1978 was one of the craziest roller-coaster rides any baseball team has ever gone on. On July 19 when the Yankees sat 14-games behind Boston in the AL East, nobody could have predicted they’d chase-down the Sox.
Each team finished the regular season with 99 wins. It was a long road for each team to reach that point. Boston had the best record in baseball through June but then suffered injuries through the dog days of summer, opening the door just a crack for the Yankees.
New York, coming off a championship in ’77, had high expectations tempered with front-loaded injuries and a so-so start to the season. They dealt with an outfield logjam and feud over bullpen roles. All of that paled in comparison to the clubhouse chaos and media circus that followed the team, mainly thanks to Billy Martin, George Steinbrenner, and Reggie Jackson. They had prominent players ask to be traded, suspensions, and resignations. As third-baseman Graig Nettles put it:
It wasn’t a question of where we would finish. It was a question of if we would.
Many things had to happen for the Yankees to reach their full potential, including getting a new manager, key players returning from injury, and a timely newspaper strike. If all of that didn’t happen perhaps they would not have been at Fenway Park on October 2 for Game 163.
Podcast – A Brief History: Game 163, the Yankees & Red Sox in 1978
Listen to the fully history podcast below! I go inside Game 163 to explore all the craziness that happened throughout the 1978 Yankees season with Billy Martin, Reggie Jackson, George Steinbrenner, the Red Sox, the media and more.
Bucky F–ing Dent
The Red Sox dominated the game through 6 innings. Yankees’ ace Ron Guidry was pitching on short rest for the third consecutive outing and had to battle to keep the Yanks in the game. Sox starter Mike Torrez was cruising, but the Yankees finally mounted a rally in the top of the 7th inning. Up stepped their shortstop, Bucky Dent, a .240 hitter with no power.
Dent was a solid glove the Yankees could ordinarily hide in their lineup, but the situation — 2-on, 2-out, and down by 2-runs — screamed for a pinch hitter. There was just one problem: Jim Spencer, the Yankees’ best bat off the bench, just flew out while hitting for Brian Doyle in the 8th spot. Doyle was even worse than Dent offensively, but was forced into the starting lineup because Willie Randolph was dealing with a hamstring injury. Lemon couldn’t take both Doyle and Dent out of the game because they’d have nobody to play either second or short. The game was in Dent’s hands.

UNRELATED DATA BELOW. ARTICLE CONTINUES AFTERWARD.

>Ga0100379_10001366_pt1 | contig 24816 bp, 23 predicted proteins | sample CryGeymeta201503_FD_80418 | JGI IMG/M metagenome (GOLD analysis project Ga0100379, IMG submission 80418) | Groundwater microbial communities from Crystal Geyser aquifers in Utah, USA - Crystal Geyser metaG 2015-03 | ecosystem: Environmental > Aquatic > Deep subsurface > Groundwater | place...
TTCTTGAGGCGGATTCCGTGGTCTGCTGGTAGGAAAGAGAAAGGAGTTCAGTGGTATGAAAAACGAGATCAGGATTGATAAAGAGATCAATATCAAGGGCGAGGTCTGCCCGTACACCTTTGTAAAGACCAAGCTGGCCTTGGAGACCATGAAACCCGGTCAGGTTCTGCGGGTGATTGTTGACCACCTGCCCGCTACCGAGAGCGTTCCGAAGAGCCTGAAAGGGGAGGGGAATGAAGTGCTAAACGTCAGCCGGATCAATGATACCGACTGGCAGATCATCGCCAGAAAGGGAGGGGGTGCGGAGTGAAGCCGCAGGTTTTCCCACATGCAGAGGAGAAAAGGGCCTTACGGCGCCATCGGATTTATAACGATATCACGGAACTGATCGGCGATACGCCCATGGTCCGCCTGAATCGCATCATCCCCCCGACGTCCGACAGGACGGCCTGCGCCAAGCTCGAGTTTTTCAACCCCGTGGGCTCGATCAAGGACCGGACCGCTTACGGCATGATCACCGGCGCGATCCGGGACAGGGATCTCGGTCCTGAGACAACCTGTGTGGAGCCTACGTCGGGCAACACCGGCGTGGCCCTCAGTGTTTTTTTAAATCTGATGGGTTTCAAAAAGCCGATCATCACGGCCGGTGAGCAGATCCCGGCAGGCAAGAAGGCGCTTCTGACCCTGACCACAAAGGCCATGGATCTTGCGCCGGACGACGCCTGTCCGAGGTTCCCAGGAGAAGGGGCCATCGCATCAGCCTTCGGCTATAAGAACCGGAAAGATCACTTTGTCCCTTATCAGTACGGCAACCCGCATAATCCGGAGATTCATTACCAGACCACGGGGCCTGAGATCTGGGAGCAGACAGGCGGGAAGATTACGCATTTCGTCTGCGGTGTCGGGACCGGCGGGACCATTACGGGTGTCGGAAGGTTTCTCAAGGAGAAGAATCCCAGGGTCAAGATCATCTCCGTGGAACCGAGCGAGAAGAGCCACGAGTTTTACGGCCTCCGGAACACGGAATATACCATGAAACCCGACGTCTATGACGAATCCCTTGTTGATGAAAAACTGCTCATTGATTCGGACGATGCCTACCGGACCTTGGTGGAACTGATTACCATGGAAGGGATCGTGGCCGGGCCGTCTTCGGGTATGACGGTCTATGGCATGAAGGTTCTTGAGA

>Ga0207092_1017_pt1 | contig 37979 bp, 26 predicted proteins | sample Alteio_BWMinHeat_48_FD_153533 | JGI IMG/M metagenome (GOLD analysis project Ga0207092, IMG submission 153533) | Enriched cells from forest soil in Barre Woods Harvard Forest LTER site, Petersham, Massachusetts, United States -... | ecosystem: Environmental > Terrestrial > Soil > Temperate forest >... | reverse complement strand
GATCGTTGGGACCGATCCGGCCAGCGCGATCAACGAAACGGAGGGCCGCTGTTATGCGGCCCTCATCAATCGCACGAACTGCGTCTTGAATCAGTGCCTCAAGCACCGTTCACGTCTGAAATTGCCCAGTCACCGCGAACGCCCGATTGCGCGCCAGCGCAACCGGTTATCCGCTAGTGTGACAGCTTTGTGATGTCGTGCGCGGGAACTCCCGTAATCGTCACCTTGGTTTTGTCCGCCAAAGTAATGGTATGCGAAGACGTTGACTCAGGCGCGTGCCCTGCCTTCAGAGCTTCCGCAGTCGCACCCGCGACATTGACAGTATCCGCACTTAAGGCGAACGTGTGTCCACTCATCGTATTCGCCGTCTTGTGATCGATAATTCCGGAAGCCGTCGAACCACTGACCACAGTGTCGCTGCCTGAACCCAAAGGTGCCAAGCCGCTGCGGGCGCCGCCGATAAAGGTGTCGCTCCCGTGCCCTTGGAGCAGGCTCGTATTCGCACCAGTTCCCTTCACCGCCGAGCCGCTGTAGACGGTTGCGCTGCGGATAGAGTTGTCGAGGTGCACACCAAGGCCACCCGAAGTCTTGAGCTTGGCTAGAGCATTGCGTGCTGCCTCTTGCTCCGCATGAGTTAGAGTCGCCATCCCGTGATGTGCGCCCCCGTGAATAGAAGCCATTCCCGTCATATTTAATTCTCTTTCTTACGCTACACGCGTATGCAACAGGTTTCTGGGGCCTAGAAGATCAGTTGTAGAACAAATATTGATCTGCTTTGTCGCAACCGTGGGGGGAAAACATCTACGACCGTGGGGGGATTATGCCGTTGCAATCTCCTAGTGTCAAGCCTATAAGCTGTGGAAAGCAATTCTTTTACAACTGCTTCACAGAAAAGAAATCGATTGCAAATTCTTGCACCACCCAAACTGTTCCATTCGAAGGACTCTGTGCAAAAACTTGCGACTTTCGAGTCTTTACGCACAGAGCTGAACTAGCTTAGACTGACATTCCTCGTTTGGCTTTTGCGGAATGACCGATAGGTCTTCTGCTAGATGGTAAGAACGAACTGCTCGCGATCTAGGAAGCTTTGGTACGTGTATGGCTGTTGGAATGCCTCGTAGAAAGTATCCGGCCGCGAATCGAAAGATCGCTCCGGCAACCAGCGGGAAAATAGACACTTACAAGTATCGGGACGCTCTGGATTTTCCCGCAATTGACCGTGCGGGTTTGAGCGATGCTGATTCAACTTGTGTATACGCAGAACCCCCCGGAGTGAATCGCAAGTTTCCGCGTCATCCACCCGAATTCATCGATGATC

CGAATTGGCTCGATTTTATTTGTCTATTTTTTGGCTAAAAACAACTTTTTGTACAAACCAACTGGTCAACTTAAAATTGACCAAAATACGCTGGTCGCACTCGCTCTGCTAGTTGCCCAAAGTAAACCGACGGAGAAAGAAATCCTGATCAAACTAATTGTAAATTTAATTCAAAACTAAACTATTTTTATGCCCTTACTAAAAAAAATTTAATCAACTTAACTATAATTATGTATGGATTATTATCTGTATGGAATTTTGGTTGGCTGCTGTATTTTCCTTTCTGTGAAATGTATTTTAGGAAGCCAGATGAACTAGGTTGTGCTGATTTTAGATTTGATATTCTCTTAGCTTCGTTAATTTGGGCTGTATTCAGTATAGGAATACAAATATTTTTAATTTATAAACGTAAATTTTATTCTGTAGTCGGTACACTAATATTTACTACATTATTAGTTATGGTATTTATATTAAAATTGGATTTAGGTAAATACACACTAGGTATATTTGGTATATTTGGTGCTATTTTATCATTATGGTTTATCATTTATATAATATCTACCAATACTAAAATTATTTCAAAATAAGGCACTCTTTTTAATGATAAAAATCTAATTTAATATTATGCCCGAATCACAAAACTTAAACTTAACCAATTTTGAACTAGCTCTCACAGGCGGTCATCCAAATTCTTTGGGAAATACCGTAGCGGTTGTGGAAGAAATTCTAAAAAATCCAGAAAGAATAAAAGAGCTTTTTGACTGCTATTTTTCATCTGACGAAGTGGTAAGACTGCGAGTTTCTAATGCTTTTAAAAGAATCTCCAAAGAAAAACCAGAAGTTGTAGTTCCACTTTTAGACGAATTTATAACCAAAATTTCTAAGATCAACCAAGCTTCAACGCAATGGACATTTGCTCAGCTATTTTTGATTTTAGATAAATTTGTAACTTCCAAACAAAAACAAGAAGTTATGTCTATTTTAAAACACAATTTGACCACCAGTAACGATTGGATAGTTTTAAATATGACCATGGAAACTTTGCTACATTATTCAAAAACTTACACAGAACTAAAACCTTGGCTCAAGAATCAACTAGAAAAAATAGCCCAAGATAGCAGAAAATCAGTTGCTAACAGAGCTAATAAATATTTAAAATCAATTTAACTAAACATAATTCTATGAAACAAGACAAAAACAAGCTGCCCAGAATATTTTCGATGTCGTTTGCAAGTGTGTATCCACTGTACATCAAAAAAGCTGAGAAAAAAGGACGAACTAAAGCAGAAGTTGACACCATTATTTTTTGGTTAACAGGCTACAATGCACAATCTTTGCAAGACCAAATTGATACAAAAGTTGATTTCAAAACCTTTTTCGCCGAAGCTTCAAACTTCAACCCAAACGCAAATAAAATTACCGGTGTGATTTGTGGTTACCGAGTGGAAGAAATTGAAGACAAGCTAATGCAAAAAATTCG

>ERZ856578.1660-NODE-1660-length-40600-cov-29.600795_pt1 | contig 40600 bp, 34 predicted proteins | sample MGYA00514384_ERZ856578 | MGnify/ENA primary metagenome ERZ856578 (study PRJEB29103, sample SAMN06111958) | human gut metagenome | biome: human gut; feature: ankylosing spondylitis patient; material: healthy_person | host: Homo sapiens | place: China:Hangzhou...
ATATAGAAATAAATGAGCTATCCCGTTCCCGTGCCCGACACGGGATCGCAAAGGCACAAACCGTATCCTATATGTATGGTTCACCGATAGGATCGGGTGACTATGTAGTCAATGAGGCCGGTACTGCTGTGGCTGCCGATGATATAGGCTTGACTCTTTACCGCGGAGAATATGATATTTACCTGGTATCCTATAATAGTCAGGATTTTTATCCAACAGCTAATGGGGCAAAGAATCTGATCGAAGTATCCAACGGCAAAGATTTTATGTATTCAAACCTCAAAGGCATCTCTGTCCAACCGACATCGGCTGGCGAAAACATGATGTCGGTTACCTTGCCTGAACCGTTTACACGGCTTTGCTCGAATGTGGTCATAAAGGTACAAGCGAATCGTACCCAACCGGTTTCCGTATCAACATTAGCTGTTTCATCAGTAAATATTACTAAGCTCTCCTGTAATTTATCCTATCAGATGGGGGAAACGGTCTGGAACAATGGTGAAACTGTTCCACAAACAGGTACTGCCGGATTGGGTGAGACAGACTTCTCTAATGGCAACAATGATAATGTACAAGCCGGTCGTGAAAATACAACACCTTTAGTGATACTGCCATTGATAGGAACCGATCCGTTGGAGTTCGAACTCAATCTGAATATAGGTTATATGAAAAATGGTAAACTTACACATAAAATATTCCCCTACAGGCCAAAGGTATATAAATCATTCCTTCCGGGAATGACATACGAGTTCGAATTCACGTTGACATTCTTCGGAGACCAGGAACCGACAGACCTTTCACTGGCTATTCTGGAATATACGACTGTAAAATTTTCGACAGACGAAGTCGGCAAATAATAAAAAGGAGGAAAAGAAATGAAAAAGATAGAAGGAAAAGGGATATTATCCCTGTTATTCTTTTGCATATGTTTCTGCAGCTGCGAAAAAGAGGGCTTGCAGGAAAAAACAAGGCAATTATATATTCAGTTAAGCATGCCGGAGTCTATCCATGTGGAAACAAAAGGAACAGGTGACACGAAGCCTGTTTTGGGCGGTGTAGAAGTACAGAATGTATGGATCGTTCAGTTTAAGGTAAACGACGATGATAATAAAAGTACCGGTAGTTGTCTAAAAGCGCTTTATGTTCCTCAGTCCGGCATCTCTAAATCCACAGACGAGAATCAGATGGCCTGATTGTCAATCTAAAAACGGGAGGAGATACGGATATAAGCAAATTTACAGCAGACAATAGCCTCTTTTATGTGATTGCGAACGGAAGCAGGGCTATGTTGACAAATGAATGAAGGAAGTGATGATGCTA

In the video below, you’ll hear Yankees announcer Frank Messer talking about the pinch-hitting conundrum.
Dent checked his swing on a low pitch for ball one. Then he fouled the second pitch off his lower shin/ankle. Dent was dealing with a shin injury all year from fouling a ball off his leg in spring training. He adopted wearing a pad to protect the area, but he wasn’t wearing it for this game — so naturally he fouled a pitch off the exact spot and fell to the ground in pain.
Another amazing tidbit about this moment is that when Bucky was being looked at by the trainers, Mickey Rivers apparently noticed that his bat had a crack in it. He sent the bat boy to bring Bucky one of his (Mickey’s) bats, saying:
Tell him (Dent) there are lots of hits in it. He’ll get a home run.
Had Dent not fouled the ball off his leg, maybe that goes unnoticed and the fly ball he hit on the third pitch doesn’t travel quite as far.
Off the bat, the ball looked like it might have a chance to at least scrape the wall, which would have scored one run, maybe two if Yaz didn’t play it quickly. The ball just kept going and going and barely fell into the green monster net for a 3-run homer.
That’s not where the drama of the moment ends, however. It’s one of the most famous home runs in baseball history, so it’s been dissected a number of times. Two years ago Sports Illustrated released a special documentary in honor of the game’s 40th anniversary. In it, players alluded to the new bat Dent received being corked. According to Luis Tiant:
They told me they put some cork in the bat That’s what they tell me. Mickey Rivers told me.
Randolph joked that it had “some magic” in it but Rivers and Yankees players deny the bat was corked.
Whether or not the bat was corked, the Yankees had a 1-run lead and Bucky F–ing Dent was born.